Index adds to spate of upbeat housing news

NEW YORK – July 29, 2009 – There were fresh signs Tuesday that home prices in much of the country are stabilizing and the housing market is on the mend.

Home prices in May posted their first monthly increase since the summer of 2006, according to the Standard & Poor’s/Case-Shiller 20-city index. Prices rose from April in 13 of the cities tracked, notably Cleveland, Dallas and Boston.

The news follows upbeat reports showing sales of newly built and existing homes rose in June for the third straight month. And new home construction, while still weak, is the best it’s been since the fall.

The news: The 20-city home price index rose 0.5 percent from April to a reading of 139.84, but was still 17.1 percent below May a year ago.

The 10-city index rose 0.4 percent from April to a measure of 151, but was off 16.8 percent from May last year. It was the fourth consecutive month both indexes indicated prices have turned the corner and are heading back toward positive territory.

The 20-city index has lost more than 32 percent since its peak reading of 206.52 three years ago. That means home prices are back to mid-2003 levels.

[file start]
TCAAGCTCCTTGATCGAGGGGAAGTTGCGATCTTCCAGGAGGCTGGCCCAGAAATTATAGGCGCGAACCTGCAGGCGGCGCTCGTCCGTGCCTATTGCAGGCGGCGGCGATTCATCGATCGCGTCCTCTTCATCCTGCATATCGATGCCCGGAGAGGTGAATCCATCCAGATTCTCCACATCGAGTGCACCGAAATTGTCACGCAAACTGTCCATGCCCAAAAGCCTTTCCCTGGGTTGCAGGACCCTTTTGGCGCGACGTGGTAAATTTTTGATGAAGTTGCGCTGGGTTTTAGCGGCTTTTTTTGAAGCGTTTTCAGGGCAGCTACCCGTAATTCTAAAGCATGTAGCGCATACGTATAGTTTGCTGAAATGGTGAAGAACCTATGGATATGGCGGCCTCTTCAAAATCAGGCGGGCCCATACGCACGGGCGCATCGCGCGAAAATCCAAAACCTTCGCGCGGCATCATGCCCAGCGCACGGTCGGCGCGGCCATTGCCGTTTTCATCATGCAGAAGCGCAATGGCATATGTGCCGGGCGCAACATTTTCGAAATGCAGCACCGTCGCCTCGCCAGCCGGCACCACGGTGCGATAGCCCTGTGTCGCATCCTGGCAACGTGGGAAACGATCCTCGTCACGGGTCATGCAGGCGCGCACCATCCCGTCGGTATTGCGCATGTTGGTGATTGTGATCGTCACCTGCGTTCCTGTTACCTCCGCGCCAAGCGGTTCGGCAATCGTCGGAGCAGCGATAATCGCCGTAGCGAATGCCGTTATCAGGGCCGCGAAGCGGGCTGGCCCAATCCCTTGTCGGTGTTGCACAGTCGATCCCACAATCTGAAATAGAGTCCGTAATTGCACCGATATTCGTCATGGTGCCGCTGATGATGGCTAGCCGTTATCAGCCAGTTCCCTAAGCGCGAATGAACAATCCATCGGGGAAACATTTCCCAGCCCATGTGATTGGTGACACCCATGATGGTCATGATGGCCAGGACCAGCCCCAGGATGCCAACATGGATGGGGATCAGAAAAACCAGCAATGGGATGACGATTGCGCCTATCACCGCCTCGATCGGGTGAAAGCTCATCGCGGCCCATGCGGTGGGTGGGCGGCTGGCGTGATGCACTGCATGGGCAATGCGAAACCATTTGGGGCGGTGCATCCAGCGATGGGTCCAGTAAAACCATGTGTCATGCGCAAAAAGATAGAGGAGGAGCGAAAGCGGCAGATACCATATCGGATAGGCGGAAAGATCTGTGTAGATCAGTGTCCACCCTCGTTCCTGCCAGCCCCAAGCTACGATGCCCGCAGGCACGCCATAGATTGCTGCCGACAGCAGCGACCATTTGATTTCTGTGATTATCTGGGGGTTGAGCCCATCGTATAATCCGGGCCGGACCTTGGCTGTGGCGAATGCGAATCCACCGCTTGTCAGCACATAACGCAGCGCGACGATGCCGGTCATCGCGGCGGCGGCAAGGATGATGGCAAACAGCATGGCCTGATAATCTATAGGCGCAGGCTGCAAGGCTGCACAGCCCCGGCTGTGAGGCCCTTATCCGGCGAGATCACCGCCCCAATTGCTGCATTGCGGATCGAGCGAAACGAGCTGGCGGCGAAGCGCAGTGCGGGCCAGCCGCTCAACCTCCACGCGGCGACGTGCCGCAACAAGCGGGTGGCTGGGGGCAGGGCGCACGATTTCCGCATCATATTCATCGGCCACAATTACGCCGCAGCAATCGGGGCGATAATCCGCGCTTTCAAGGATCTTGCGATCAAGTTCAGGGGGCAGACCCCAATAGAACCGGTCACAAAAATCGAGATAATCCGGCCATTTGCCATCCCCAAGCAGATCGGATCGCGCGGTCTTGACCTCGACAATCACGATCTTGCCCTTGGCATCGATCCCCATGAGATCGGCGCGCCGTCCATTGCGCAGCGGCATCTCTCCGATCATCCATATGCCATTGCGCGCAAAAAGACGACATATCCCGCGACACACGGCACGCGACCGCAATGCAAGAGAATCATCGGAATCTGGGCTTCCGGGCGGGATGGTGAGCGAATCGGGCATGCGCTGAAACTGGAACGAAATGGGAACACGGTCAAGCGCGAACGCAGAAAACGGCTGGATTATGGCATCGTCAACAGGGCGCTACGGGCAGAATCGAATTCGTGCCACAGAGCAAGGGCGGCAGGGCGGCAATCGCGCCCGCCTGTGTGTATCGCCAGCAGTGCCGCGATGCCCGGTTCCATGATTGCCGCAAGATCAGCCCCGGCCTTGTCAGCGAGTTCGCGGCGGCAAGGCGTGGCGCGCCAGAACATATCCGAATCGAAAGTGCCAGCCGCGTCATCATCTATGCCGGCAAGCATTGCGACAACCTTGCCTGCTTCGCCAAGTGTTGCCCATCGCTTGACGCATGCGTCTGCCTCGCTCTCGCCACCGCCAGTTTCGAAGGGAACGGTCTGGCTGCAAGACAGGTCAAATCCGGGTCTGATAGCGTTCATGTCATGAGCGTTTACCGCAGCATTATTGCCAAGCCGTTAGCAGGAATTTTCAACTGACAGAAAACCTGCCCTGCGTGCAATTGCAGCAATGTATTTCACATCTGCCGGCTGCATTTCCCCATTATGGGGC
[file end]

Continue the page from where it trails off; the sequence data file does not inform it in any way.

The report: The Case-Shiller index measures home price increases and decreases relative to prices in January 2000. The base reading is 100; so a reading of 150 would mean that home prices increased 50 percent since the beginning of the index.

What it shows: The index tracks repeat sales of a designated group of homes in each city. By measuring the sales price of the same properties over time, the index prevents the data from being skewed by a change in the types of homes sold. Sales between related parties, such as family members, are excluded because they may not reflect true market values.

What it doesn’t show: The indexes only measure price data in 20 major metropolitan areas located in 15 states and the District of Columbia. So many areas of the country are not represented.

Why it matters: Investors closely watch the Case-Shiller indexes to gauge the level and direction of home prices. The indexes include a broader mix of properties compared to the index created by the Federal Housing Finance Agency. That index excludes many high-end properties, as well as homes bought with riskier mortgages or all cash.

The quote: “We may be on the way to recovery,” said Maureen Maitland, vice president of S&P’s index services. “I say ‘may’ because it’s only been a couple months of data and home prices are seasonal ... It will take a couple more months to see if we have turned around.”

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Copyright © 2009 The Associated Press, J.W. Elphinstone, AP real estate writer. All rights reserved. This material may not be published, broadcast, rewritten or redistributed.